I asked my youngest son whether I should see Harold & Kumar Escape from Guantanamo Bay (2008). His answer was clear: I shouldn't see the film. He said he didn't even want to think about the possibility that I might see it and didn't want to know if I did.
This is an intermittently amusing, occasionally hilarious film. In this sequel to Harold & Kumar Go to White Castle (2004), our multicultural stoner heroes are recovering from an epic feast of hamburgers. They decide to take a trip to Amsterdam so that Harold can hook up with a girlfriend whose acquaintance he made at the end of the first film. Midway across the Atlantic Ocean, Kumar is spied trying to light a homemade bong by an old woman already convinced he and his friend are terrorists. Kumar and Harold are arrested and accused of bring terrorists who are trying to blow up the plane. They are sent to Guantanamo Bay, which the film depicts as one of the veritable pits of hell. The prison guards are glowering, towering buffoons who expect inmates to service them with oral sex on command. Harold and Kumar manage to escape soon after they arrive, and the remainder of the picture consists of a series of sometimes funny sketches about their efforts to get to Texas, where Kumar's former girlfriend is about to marry. He wants to prevent the wedding and at the same time prove that he and Harold are not terrorists.
One of the funniest parts of the movie involves a drive through Alabama, which neither Harold nor Kumar has ever visited. Not surprisingly, this part of the film makes comedy out of stereotypes about Southerners. First Harold and Kumar drive into the middle of a group of large hulking African American men playing basketball. When the men approach with threatening looks on their faces, Harold and Kumar assume they're going to be beaten up or worse. They jump out of their car and run away. Instead, we learn, the men were planned to ask Harold and Kumar if they could be of assistance. In another scene, they are surprised by the hospitality and friendliness of a young Southern couple that takes them in. The film seems to be suggesting that stereotypes about Southern rednecks are wrong. Yet it turns out that the couple is the incarnation of those stereotypes--they are a married brother and sister. The freakish product of their union is locked in the basement—a one-eyed monster. Later Harold and Kumar find themselves at a Ku Klux Klan meeting, listening to Klansmen trade stories about how they have mistreated minorities.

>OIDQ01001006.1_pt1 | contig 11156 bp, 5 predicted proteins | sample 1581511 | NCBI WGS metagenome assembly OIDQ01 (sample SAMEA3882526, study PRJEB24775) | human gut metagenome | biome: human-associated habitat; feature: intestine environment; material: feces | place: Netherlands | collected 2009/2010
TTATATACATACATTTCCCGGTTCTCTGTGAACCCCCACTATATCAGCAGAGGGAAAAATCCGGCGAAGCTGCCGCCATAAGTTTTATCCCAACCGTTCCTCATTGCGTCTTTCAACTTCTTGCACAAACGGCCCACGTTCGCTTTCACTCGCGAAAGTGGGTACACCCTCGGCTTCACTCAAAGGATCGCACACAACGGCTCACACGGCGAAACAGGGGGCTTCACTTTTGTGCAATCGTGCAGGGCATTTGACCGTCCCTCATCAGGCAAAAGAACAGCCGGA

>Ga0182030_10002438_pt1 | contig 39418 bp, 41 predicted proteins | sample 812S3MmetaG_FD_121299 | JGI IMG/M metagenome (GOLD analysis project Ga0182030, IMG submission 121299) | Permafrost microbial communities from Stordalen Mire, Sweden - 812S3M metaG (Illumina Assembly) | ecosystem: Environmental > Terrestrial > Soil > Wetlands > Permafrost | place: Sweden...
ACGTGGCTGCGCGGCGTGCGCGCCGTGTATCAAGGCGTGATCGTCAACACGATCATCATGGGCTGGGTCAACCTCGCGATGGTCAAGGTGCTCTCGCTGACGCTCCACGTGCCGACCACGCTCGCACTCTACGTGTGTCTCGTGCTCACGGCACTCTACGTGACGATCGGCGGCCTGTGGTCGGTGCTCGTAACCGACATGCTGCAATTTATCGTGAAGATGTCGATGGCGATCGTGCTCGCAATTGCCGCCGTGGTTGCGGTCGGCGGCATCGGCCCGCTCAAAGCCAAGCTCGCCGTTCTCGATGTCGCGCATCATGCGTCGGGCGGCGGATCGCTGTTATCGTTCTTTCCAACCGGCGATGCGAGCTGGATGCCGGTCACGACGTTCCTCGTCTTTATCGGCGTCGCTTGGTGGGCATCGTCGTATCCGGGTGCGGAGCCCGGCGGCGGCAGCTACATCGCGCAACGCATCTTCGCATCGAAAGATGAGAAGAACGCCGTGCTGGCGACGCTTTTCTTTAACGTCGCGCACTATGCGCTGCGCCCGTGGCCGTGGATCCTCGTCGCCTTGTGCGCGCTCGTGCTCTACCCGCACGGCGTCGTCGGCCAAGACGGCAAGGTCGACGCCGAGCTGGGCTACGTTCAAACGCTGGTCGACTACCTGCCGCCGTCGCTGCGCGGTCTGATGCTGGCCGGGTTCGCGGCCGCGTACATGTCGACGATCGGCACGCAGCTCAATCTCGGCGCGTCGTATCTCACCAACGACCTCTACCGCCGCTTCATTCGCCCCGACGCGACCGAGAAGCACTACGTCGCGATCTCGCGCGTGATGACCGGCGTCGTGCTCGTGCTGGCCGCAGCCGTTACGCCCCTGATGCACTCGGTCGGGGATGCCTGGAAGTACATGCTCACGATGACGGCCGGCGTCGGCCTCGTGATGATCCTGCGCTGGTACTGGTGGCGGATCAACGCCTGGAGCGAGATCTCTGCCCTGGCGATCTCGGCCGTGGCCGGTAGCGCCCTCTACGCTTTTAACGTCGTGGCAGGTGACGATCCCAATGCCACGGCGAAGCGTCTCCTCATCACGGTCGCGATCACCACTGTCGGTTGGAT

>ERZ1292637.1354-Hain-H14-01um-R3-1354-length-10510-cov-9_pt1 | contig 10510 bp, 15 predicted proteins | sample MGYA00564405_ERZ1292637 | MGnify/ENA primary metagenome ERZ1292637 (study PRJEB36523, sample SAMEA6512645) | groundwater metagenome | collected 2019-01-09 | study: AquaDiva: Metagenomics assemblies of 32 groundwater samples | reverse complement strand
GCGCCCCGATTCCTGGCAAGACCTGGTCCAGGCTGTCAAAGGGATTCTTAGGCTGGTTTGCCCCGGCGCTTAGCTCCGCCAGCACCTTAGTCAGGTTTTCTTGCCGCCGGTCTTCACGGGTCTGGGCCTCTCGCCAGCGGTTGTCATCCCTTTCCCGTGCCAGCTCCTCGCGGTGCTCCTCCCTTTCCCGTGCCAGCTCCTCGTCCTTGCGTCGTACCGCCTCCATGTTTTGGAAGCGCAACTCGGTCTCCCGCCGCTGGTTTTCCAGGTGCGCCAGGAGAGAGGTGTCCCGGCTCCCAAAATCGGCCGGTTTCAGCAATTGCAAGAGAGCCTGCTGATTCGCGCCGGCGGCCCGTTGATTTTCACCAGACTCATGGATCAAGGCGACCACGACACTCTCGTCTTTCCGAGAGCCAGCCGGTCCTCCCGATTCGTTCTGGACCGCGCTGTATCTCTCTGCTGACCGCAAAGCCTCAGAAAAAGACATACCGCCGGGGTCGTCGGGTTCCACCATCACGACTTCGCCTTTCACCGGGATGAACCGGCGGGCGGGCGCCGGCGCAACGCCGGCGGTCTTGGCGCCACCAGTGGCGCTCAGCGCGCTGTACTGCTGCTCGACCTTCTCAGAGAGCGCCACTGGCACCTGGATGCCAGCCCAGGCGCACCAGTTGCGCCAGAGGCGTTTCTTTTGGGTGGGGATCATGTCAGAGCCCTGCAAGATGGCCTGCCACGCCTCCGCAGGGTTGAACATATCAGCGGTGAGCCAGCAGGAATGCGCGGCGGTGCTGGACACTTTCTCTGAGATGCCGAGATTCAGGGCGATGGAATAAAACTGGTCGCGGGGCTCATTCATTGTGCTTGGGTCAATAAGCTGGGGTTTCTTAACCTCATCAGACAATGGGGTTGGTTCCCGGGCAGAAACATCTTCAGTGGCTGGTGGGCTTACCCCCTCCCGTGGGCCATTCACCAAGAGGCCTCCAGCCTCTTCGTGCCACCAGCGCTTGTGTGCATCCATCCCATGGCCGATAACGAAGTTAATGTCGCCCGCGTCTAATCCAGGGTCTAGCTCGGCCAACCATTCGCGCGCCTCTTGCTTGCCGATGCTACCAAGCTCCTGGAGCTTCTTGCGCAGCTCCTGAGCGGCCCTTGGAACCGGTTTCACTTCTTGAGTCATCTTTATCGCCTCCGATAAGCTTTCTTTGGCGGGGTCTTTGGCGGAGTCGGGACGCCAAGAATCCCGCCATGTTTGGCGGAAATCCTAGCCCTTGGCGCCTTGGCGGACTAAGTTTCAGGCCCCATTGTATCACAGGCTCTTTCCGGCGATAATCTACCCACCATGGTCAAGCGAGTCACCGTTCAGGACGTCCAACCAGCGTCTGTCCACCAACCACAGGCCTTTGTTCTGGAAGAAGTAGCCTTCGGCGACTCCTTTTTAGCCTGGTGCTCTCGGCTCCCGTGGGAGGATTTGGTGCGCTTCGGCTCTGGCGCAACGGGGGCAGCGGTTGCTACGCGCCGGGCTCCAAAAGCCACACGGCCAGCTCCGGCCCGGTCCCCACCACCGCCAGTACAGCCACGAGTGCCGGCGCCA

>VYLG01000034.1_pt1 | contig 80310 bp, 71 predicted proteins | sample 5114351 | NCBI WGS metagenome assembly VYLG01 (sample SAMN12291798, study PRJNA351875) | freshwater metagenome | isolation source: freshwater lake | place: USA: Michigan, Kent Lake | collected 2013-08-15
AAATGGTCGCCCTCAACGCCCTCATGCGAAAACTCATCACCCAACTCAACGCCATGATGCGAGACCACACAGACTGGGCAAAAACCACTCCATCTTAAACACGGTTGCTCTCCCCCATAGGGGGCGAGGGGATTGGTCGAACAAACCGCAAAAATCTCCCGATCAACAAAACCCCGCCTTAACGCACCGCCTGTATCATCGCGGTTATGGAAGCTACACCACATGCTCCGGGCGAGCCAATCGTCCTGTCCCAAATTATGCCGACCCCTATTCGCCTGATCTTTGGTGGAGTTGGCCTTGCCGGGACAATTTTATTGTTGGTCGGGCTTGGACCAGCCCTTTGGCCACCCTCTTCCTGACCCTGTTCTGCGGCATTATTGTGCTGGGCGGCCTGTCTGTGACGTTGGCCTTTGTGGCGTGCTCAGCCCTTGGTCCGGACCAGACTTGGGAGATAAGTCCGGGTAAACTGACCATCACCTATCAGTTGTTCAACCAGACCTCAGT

In the penultimate scene of the film, after Harold and Kumar have been recaptured by Homeland Security agents and sent on their way back to Guantanamo Bay, they overpower their guards and parachute out of the plane. They fall through the roof of a house in Plano, Texas, that happens to belong to President George W. Bush. The boys become friends with Bush--they toke up with him in his garage and trade stories about their difficult parents. Bush grants them a full pardon and also makes it possible for Kumar to get to his girlfriend's wedding in time to stop the proceedings.
The humor in this film is often gross but also broad and relatively gentle. The film exploits every opportunity it can find for comedy, but unfortunately this isn't often enough. Much of the film is just plain silly, aimed at a college-age audience that doesn't have especially high standards for humor. In particular the film doesn't exploit the potential for satire aimed at racial and ethnic stereotypes. After all, Harold is Korean and Kumar is Indian. There are only a few moments of such satire. In one, an African-American airport security guard mistakes Kumar for a potential terrorist because of his dark skin. Maybe this is supposed to be ethnic profiling in reverse.
Despite the title, there is not much political satire either. George Bush comes off as buffoonish but sympathetic. The film aims its most biting satire at the Homeland Security agents who trail Harold and Kumar. The vice-director of the Homeland Security agents is an ignorant clown who is constantly jumping to illogical conclusions even when the obvious truth stares him in the face. One example comes when Harold's parents speak to him in very clear English: he thinks he's hearing Korean. Yet the broad slapstick nature of this satire strips it of any real power or impact. The film is serious about its humor, but not so serious about any political message.
So, despite my son's warnings, I saw Harold & Kumar Escape from Guantanamo Bay. And I think I recognized the scenes he was worried about.